It's a late Monday night and I'm at one of UC Berkeley's campus libraries studying with my friends for our upcoming midterm. After cramming for hours with practice exams, we are exhausted and decide to call it a day. I begin packing my bags, but then have a sudden realization: it is 11PM, my friends live on the other side of campus, and my off-campus dorm is three blocks away.
Well, three blocks can't be that bad of a walk, right?
Sure, the walk isn't too bad when walking in the middle of the day. But when you're a new student walking alone in the middle of the night and you're constantly emailed police reports of crime activity around campus, three blocks can feel like a treacherous journey.
The city of Berkeley's Crime Index Ranking is #4, meaning that Berkeley is only safer than 4% of all U.S. cities. Many UC Berkeley students have experiences similar to mine, regularly staying on campus until the evening to study or contribute to their extracurricular activities. These safety concerns extend to cities around the world, affecting everyone from college student to full-time employees.
Location is important. Our lives are important too, and navigating through any unfamiliar area can be dangerous, especially when walking alone in the evening. During my summer internship at the HERE Berkeley office, I had the opportunity to work with Vanasa Liu—another intern—and the Berkeley Design Office on a location based side project that utilizes HERE's location technology.
Safely, the iOS app ensuring pedestrian safety
Using the recently released HERE Freemium plan, we developed Safely, the iOS app that helps users route safely from start to destination. When users provide a starting location and destination, Safely calculates several routes that avoid areas with large amounts of crime. The following is a simplified demo of how we implemented some key features with the iOS Premium SDK using Swift.
HERE Maps and Positioning
Let's start by displaying the HERE map on the phone screen and tracking the user's location. We need to set up a NMAMapView and NMAPositioningManager within a UIViewController.
Now that we have a NMAMapView and NMAPositioningManager, we can set the NMAMapView to center on the user's location when the NMAPositioningManager initially updates.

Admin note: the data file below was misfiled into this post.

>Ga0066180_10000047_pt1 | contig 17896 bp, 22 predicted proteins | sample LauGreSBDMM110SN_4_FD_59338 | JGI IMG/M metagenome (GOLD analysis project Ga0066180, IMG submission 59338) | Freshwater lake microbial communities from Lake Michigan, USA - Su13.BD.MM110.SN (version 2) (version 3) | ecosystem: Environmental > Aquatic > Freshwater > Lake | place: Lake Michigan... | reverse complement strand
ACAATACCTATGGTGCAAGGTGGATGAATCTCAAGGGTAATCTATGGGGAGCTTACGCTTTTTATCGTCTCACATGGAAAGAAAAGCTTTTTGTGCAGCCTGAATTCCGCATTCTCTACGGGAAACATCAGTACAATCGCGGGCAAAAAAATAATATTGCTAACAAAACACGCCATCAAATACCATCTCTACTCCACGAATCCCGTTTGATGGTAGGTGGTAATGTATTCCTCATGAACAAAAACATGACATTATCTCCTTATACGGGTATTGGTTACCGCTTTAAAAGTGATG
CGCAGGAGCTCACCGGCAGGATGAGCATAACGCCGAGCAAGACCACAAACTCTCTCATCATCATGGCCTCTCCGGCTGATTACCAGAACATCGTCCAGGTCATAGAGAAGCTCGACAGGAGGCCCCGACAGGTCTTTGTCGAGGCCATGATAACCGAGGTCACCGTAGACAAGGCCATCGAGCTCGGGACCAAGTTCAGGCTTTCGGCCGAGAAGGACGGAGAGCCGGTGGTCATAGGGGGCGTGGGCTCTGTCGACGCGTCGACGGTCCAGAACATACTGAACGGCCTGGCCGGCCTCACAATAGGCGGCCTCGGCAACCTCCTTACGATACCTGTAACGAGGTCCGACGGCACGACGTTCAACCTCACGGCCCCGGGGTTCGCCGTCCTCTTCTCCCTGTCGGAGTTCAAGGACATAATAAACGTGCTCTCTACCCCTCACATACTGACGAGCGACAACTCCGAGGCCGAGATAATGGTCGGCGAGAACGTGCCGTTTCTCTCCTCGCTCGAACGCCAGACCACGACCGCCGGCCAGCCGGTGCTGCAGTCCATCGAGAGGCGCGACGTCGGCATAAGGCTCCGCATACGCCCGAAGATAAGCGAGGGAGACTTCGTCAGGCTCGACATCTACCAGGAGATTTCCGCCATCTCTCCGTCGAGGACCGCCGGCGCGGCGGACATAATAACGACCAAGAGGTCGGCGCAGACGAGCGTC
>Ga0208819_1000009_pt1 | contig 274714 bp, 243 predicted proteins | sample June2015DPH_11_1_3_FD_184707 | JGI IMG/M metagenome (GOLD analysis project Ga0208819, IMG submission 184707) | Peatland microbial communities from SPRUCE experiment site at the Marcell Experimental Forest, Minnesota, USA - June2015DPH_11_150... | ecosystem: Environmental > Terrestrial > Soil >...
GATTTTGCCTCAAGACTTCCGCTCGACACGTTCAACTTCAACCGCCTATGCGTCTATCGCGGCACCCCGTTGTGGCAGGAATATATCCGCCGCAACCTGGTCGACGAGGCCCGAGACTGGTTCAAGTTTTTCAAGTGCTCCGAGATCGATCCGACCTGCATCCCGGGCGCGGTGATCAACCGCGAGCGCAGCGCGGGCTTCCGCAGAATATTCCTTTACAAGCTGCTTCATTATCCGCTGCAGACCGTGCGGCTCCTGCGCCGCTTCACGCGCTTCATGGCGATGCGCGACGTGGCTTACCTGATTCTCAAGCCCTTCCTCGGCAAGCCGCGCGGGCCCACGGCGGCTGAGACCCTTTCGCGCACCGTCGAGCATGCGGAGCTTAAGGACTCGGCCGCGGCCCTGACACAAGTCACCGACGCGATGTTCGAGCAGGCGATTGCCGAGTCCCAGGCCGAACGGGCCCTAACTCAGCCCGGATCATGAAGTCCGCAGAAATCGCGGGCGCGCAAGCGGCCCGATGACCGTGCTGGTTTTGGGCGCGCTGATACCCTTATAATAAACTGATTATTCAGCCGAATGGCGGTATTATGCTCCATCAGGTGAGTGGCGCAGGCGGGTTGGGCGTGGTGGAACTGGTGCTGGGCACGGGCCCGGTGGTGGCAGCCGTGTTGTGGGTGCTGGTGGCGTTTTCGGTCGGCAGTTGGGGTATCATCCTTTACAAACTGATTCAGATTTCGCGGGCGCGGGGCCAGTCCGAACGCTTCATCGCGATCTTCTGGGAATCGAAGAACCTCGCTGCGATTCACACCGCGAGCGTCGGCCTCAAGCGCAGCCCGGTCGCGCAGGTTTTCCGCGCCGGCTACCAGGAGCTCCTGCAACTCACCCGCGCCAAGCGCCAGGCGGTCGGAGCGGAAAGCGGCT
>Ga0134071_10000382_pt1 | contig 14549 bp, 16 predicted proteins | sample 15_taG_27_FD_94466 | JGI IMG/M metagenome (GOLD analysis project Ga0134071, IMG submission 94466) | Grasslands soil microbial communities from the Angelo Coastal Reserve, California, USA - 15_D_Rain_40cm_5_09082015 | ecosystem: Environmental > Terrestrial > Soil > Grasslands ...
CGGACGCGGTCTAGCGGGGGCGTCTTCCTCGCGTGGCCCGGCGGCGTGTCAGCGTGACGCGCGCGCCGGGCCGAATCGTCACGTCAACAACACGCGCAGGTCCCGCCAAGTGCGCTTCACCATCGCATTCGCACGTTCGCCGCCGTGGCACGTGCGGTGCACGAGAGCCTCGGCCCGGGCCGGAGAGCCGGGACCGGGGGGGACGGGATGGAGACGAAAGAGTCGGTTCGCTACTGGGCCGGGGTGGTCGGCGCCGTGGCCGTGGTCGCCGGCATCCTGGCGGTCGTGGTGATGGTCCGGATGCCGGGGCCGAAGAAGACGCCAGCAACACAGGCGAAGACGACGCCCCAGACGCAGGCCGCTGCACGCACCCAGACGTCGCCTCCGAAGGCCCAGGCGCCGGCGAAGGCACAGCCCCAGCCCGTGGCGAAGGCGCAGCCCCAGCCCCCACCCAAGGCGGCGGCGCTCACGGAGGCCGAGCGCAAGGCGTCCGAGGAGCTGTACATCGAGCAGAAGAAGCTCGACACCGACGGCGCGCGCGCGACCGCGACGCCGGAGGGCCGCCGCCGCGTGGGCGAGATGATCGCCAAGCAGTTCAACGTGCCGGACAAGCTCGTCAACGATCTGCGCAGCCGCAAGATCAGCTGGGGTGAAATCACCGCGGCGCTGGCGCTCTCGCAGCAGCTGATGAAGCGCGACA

Great! Now our map starts at wherever our user is. However, there may be cases when the user's position is lost while using the app. Let's handle whenever the app accidentally loses the user's locaton.
Setup for Routing
Now that we have the map and basic positioning set up, let's move onto the setup for calculating routes. The NMAPositioningManager is used to obtain the starting location for our routing. After we provide a destination, we can also add areas that should be avoided. Let's create a new function and instantiate a NMACoreRouter object to handle the routing.
In order to prevent our app from routing users into dangerous areas, we must provide a NMADynamicPenalty object, which provides restrictions while calculating routes. In the case of Safely, we created NMAMapPolygons around regions that experienced the highest crime rates according to Berkeley PD's Calls for Service Heat Map.
Before we start calculating routes, we must note the routing options that we want to avoid and instantiate a NMARoutingMode object. In the case of Safely, we wanted to find the fastest valid route and avoid all routing options that do not involve safe pedestrian travel. It may also be helpful to limit the maximum number of routes that we can retrieve.
Now we can start finding safe routes! Our NMACoreRouter object has a function that involves a completion block, in which we are able to access the routes that we have retrieved. For the first (fastest) route we retrieve, we set its color to green, set its z-index to 999 so it will be the frontmost route, and add the route to the mapView. For any other routes, we set its color to light gray and add it to the mapView.
The map should now display a green route with up to two alternative routes, all of which do not traverse through our NMADynamicPenalty object. With that, we have covered some of the most important features in HERE's iOS Premium SDK! To see how we put these features to use in our Safely app concept, check out the gif below.
Next steps for Safely?
Currently, Safely's scope is limited to using Berkeley PD's public datasets and focuses on HERE Routing. There is a lot to consider should this app continue in development. For example, what are some other HERE API features that could be implemented? HERE's iOS Premium SDK has a plethora of features to experiment with. Also, is the number of crime incidents truly the best indicator for safeness of an area? Places with larger population density, like major streets and intersections, would likely have more crime activity simply due to the greater number of people that choose to walk that way. A better statistic to consider could be the number of crime incidents relative to pedestrian traffic; however, pedestrian traffic is not readily available as a public dataset and can be difficult to obtain.
Technology continues to evolve, and we aspire to devise more and more ways to benefit society with novel ideas and solutions. Over the summer, Vanasa and I discovered a problem that has an effect on people all around the world. We took a concept from ideation through product design and multiple iterations. And with HERE's extensive location database and readily available APIs, we took this concept all the way to a functional prototype that routes users to their destinations safely. As developers continue to make the #SwitchToHERE, there's no limit to what we'll be using HERE's APIs for in the future.
Thank you to Vanasa and the Berkeley Design Office for your guidance and contributions to this project. And thank you Jayson DeLancey for reaching out to us. You can find my portfolio here: https://brandonhudavid.github.io/